Take our user survey and make your voice heard.

Australia to spend A$1 billion on new naval missiles, rocket system

By Lucy Craymer

The requested article has expired, and is no longer available. Any related articles, and user comments are shown below.

© Thomson Reuters 2023.

©2024 GPlusMedia Inc.

Login to comment

Good. Let's get ready to rumble!

-6 ( +1 / -7 )

Old news. This has been in the works for over a year.

Obviously this is needed to maintain the effectiveness of Australian forces.

The missiles for these systems need to be made under license in Australia. I think that is the plan going forward.

2 ( +2 / -0 )

At least this order goes to Norway, and not US. Norway, the country of the Nobel Peace price. Japan should learn from this. When the world wants to fight, stand aside, and sell them weapons.

0 ( +2 / -2 )

Waste of money. China doesn't need to invade in order to take over Australia - they are already doing it through control over politicians, influence in universities, ownership of real estate, etc.

0 ( +6 / -6 )

Waste of money. China doesn't need to invade in order to take over Australia - they are already doing it through control over politicians, influence in universities, ownership of real estate, etc.

Another China fan fantasy scenario. The past few years have shown China has zero control over Australia, hence their trade sanctions, tariffs and bans and refusal to meet with Australian government officials. They now meet with the new government but nothing else has changed. China still trying to blame Australia for Chinese short comings.

Chinese influence over Australia is non existent. They can buy all the land they want, it makes no difference. If they ever attack Australia all their land becomes nationalized and they forfeit all assets.

1 ( +4 / -3 )

It’s ‘Australian Defence Force’ (ADF) but anyway good to see we are getting some better gear.

3 ( +3 / -0 )

In Australia’s position they can only be attacked by either sea or air so long range air and land based strike capabilities to take out any attacking aircraft before they can launch missiles or ships as area denial is a must for their defence, ergo the submarine decision. If enemy forces get to a position where HIMARS are effective (good though they are) it’s too late.

0 ( +0 / -0 )

Then Peter can explain why debt to China is so large and when you look around your surrounded by made in China products.

Australia has a massive trade surplus with China, thanks to their need for LNG and resources, ores and coal etc.

Products in stores are already changing to made in India and made in Bangladesh, where they used to all be just made in China.

Australia makes its own bullets and gunpowder and has done for many decades. China's economy has slowed down to be similar to the rest of the world, down from the 20% yearly increases that got it to the number two spot. The idea that China is the place to make money has been busted and nations realise they need to diversify their supply chains, and it is happening. Investments moving away from China, who have shown they can not be trusted. China is big, but their attempt to become the most important nation will fail because they way the do things is not acceptable to the majority of the free world. The movement away from China will gather pace, others will grow as a result.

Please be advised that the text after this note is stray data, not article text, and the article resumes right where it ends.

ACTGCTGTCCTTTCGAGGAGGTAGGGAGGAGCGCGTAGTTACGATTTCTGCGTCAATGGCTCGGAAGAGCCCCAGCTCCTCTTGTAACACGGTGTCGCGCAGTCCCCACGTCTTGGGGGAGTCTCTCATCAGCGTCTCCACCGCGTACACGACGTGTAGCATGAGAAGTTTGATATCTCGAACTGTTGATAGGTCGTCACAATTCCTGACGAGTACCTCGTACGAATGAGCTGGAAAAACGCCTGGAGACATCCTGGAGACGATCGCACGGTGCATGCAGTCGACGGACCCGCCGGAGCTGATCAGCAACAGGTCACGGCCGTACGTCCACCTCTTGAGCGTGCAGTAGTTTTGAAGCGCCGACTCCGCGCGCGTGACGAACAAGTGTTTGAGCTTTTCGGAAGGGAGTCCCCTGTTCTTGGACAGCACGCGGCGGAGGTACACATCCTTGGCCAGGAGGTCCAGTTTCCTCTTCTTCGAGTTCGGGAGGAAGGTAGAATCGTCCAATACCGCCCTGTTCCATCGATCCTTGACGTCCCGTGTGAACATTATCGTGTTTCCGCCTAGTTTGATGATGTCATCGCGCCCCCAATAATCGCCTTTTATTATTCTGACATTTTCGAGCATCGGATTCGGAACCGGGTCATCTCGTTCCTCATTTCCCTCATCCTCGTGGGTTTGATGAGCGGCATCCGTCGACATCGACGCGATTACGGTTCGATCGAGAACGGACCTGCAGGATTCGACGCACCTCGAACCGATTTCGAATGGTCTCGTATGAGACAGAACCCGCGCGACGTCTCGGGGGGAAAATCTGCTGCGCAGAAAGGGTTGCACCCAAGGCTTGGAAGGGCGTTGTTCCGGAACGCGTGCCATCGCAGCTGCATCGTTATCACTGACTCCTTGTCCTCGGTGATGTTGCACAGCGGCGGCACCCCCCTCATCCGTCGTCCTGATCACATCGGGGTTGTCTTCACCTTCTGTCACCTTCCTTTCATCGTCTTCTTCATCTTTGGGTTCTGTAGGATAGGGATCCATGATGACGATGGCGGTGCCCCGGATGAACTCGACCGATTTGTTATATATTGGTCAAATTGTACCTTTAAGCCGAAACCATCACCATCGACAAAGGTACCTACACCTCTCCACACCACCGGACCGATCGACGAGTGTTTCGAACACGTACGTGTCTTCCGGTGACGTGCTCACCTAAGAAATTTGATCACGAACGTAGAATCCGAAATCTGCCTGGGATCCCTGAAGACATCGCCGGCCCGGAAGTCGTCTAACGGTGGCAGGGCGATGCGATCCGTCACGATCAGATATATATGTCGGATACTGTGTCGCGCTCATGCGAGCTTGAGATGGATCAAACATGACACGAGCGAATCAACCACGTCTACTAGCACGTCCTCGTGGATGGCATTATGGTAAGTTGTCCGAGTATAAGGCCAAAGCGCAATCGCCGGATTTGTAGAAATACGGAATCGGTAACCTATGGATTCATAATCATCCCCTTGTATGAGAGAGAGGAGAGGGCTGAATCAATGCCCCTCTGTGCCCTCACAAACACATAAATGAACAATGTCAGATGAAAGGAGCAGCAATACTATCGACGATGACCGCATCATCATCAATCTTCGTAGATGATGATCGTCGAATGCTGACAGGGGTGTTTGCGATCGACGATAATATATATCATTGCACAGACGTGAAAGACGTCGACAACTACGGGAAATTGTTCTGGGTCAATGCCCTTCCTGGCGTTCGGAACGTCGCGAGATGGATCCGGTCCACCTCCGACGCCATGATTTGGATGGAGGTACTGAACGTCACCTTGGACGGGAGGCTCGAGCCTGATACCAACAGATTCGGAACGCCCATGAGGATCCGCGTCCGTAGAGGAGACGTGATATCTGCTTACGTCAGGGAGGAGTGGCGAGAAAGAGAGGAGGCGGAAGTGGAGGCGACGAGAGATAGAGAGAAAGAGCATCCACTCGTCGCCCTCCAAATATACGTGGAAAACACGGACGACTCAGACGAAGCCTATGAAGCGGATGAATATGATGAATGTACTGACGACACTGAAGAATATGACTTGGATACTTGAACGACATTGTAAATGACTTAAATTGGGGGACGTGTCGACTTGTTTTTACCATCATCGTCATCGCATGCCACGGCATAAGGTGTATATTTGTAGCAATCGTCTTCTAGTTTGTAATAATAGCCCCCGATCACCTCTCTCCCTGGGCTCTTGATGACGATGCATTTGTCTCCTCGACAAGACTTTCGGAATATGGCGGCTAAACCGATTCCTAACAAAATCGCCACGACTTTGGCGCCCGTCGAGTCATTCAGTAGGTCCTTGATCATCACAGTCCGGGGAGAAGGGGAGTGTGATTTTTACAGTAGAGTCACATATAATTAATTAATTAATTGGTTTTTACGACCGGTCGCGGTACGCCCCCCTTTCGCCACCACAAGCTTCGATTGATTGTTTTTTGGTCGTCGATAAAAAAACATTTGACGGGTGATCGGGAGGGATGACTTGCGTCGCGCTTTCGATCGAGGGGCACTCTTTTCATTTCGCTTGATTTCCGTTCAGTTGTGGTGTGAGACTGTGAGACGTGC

1 ( +2 / -1 )

Wasting money on military toys is a macho power drive for governments. It's not about actually having strike capability.

There is an easier, more effective alternative. As with Russia, use insurgents and target the leader and government. Completely avoids those annoying missile defence systems.

But none of this is really about winning a war. Wars are fought by governments as a means of controlling their own people. Winning them is a pleasant bonus. Other regimes are sacrosanct and off limits from attack. Putin could have been bumped off months ago, and the Russian government wiped out. WWII would have been over in weeks if the Allies had dropped a thousand bombs on Hitler and the German government. Instead they waited until millions were dead, the holocaust was playing out, and dropped a thousand bombs on Dresden, a city with plenty of civilians in it. In Japan, they nuked two cities, were preparing to nuke more, but avoided Tokyo, where the government was. See the pattern? War is a game that governments play. We are the expendable gaming pieces they play with.

-1 ( +0 / -1 )

Login to leave a comment

Facebook users

Use your Facebook account to login or register with JapanToday. By doing so, you will also receive an email inviting you to receive our news alerts.

Facebook Connect

Login with your JapanToday account

User registration

Articles, Offers & Useful Resources

A mix of what's trending on our other sites